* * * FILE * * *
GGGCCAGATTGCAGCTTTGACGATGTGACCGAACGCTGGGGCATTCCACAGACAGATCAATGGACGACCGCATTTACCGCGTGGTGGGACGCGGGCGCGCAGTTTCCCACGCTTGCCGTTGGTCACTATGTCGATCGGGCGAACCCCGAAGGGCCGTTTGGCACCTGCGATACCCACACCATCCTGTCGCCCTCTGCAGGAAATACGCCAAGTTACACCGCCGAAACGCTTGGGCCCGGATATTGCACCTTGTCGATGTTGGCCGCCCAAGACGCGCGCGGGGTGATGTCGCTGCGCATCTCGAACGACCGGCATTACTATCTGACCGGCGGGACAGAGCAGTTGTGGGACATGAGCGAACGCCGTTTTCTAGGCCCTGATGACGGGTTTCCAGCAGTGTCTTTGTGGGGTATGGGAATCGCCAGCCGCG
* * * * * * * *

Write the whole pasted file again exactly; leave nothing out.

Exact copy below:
GGGCCAGATTGCAGCTTTGACGATGTGACCGAACGCTGGGGCATTCCACAGACAGATCAATGGACGACCGCATTTACCGCGTGGTGGGACGCGGGCGCGCAGTTTCCCACGCTTGCCGTTGGTCACTATGTCGATCGGGCGAACCCCGAAGGGCCGTTTGGCACCTGCGATACCCACACCATCCTGTCGCCCTCTGCAGGAAATACGCCAAGTTACACCGCCGAAACGCTTGGGCCCGGATATTGCACCTTGTCGATGTTGGCCGCCCAAGACGCGCGCGGGGTGATGTCGCTGCGCATCTCGAACGACCGGCATTACTATCTGACCGGCGGGACAGAGCAGTTGTGGGACATGAGCGAACGCCGTTTTCTAGGCCCTGATGACGGGTTTCCAGCAGTGTCTTTGTGGGGTATGGGAATCGCCAGCCGCG